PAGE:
Dave Wiggins Jr. is 5 foot 9, 100 pounds soaking wet. He had the look of your average 13-year-old kid as he prepared Thursday for a Par 5 approach on Hole No. 12 of the U.S. Disc Golf Championship at Winthrop University.
In one fell swoop and the flick of his wrist, Wiggins Jr. becomes a man. All preconceived notions about the pint-sized prodigy went out the window when he unleashed a 300-foot drive approach on the 600-foot hole.
The five-time Junior World champion is the youngest to ever compete in the U.S. Disc Golf Championship, where he's facing competitors 20 years his senior. He won his first international competition at 9 years old, won his first pro tournament at the North Carolina Flying Disc Championships a couple weeks ago and now competes against the best his sport has to offer.
The U.S. Disc Golf Championship is a gathering of the best in the disc-throwing game patented after golf in which players take multiple shots in an attempt to send their discs sailing into an awaiting metal basket laced with chain-linked nets. The international tournament boasts a lineup rivaling that of the Olympics, with disc throwers flying in from France, Great Britain, Japan and Denmark, among other countries. Not to mention that all 50 states have competitors in the field.
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Jonathan Poole, event coordinator, said Wiggins Jr. has a wealth of potential.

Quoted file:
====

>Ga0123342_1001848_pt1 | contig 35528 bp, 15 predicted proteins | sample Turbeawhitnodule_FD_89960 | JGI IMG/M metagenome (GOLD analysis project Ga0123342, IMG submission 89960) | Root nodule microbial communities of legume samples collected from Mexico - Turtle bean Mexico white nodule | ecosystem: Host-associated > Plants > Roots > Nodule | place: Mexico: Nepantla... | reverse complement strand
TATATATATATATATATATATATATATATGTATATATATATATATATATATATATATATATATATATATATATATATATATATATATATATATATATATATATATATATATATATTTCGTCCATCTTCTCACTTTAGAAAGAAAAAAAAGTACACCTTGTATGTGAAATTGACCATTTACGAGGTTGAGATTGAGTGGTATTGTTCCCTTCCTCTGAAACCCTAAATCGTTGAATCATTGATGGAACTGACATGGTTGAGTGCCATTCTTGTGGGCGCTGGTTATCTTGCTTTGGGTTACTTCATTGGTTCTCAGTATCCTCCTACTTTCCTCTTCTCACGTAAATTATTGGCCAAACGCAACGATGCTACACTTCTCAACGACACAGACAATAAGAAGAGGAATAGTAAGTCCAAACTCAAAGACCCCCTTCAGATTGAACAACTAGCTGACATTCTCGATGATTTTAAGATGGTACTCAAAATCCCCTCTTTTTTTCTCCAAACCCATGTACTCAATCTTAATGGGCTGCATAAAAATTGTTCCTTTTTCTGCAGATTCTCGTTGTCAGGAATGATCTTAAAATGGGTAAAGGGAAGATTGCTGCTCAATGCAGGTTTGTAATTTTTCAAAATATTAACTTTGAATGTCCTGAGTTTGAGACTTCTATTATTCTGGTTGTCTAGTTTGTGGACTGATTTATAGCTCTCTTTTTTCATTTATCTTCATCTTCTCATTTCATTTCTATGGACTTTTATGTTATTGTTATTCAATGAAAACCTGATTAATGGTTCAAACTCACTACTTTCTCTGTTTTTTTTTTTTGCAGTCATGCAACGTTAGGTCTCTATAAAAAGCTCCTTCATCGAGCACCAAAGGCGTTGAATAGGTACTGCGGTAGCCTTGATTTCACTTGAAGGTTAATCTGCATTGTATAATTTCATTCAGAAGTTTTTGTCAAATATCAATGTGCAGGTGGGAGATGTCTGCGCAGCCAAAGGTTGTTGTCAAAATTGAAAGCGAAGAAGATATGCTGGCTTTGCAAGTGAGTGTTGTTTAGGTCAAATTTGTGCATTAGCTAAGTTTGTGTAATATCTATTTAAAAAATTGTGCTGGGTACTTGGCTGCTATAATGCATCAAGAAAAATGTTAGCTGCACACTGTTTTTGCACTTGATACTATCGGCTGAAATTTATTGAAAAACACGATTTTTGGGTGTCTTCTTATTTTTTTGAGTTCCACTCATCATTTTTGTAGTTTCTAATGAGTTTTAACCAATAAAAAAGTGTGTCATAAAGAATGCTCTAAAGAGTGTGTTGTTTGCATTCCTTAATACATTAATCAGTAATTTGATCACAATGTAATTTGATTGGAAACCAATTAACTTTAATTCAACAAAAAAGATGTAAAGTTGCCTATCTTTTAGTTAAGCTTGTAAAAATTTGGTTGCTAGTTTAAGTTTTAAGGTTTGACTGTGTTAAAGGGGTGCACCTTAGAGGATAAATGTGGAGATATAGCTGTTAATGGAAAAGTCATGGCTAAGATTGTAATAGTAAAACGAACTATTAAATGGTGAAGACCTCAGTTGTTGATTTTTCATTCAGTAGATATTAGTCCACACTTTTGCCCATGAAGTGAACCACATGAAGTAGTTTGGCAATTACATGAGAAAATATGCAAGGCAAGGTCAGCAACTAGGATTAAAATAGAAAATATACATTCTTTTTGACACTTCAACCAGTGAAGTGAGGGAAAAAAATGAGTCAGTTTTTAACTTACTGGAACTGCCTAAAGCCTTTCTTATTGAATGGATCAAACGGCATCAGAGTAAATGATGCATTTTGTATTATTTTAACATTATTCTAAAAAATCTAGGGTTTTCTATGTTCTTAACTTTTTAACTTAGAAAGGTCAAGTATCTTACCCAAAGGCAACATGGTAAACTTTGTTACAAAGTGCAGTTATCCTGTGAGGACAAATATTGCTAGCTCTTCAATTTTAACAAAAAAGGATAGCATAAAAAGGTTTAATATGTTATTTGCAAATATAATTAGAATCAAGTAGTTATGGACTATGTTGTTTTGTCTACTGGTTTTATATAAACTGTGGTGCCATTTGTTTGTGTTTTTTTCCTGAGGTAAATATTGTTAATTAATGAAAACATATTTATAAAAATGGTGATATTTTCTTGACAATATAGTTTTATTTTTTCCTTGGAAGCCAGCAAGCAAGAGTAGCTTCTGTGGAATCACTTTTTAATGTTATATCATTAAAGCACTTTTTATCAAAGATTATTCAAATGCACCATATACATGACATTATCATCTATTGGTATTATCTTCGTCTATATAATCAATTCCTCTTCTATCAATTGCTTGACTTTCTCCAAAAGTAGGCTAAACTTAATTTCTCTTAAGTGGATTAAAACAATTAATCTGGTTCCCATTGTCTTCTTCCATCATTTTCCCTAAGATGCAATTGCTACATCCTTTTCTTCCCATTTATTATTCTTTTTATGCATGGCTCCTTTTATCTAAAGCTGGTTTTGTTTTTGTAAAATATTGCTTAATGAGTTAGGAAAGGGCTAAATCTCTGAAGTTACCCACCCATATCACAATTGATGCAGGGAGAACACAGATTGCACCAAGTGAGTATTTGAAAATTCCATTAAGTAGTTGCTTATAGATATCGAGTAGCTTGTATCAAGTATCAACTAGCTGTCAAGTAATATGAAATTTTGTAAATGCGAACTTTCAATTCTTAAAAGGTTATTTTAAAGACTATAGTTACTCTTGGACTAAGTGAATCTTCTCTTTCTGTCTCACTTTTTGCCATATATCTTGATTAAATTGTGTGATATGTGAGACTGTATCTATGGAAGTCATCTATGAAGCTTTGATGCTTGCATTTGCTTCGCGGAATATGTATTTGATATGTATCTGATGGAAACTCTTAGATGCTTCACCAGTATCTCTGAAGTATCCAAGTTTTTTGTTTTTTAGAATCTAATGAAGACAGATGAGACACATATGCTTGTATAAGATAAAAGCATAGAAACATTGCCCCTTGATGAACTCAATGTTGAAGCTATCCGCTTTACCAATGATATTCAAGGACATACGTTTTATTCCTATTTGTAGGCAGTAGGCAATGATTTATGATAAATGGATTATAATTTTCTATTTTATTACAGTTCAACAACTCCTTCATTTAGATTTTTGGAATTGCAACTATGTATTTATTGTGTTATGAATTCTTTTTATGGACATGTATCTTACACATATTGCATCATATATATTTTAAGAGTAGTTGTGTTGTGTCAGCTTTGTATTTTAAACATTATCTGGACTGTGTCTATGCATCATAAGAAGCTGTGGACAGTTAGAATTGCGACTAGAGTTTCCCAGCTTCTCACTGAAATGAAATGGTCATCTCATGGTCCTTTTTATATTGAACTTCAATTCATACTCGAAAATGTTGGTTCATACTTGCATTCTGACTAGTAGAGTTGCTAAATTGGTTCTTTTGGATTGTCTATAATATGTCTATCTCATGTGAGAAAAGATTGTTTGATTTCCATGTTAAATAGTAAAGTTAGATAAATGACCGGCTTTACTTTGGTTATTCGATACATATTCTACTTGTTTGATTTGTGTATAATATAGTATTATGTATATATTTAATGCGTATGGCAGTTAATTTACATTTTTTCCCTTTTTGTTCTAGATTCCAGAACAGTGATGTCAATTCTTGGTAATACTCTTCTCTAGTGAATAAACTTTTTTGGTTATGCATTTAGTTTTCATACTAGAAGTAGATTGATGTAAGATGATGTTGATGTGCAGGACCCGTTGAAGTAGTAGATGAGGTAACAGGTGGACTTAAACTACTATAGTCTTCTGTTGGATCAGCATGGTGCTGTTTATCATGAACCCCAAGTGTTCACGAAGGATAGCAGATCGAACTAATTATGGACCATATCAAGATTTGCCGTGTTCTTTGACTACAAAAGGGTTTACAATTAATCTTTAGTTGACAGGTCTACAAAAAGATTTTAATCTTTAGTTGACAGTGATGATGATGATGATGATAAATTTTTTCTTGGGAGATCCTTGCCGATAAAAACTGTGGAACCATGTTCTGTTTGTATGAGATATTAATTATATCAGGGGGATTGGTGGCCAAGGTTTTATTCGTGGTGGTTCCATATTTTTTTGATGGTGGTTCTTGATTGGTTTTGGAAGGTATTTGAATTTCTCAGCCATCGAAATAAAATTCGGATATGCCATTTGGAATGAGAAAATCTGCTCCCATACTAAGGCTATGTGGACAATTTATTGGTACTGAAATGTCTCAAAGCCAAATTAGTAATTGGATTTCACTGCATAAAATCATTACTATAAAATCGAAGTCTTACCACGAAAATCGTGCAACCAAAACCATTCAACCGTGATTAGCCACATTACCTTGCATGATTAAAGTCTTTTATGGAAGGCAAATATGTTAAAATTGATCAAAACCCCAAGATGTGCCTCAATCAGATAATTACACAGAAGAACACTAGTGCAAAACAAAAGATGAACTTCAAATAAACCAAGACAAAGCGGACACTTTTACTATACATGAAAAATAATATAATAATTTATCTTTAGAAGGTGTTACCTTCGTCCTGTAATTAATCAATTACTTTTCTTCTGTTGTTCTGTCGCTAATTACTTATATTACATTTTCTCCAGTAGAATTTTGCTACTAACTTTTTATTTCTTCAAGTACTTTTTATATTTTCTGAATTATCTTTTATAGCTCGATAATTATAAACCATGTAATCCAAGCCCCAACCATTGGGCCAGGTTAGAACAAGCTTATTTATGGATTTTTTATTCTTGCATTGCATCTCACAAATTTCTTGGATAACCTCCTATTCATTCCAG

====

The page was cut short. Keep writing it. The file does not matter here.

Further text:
"He's a great story, and this is a great experience for somebody who is still young enough to be a phenom if he continues to do this," Poole said.
How'd the eighth-grader get such a big serve? Wiggins Jr. grew up in High Point, N.C., down the street from Johnson's Disc Golf Course.
He and his dad, Dave Wiggins Sr., began practicing on the course when Wiggins Jr. was 4 years old, without any knowledge of what the future had in store.
"I couldn't imagine (playing at the pro level) when I was little because everyone was so much better than me," Wiggins Jr. said. "But I got better, and now it still seems weird to be doing it."
Dad was a little less modest.
"He holds distance records for 9, 10, 11 and 12 year olds," Wiggins Sr. said of his son. "Last year, he threw it 577 feet in the air. I'm very proud of him, obviously. ... He's definitely, in terms of disc golf, a child prodigy, so to speak. I couldn't be prouder."
Wiggins Jr. shot a 70 and 77 in two days of competition at Winthrop this week and ranked 121 out of 188 opponents as of Thursday afternoon.
In a game very similar to golf, an even temperament is necessary when rough patches arise. And that's one phase of the game Wiggins Jr. is still working on.
"He's 13 years old," Wiggins Sr. said, "so he does very well for his age in those regards, but he's still not as even tempered as an adult."
That temper was on display on one hole in particular, where Wiggins Jr. threw a couple discs out of bounds and had the option of laying up a shot, but instead chose to keep taking stabs at a tougher shot. He ended up sailing six consecutive throws out of bounds, which hurt his round.
Seven-year disc thrower and competitor Philo Brathwait said Wiggins will improve with time.
"It just comes with age," Brathwait said. "Once he matures a little more in the matter of course management he'll be fine. I wish I started at 13."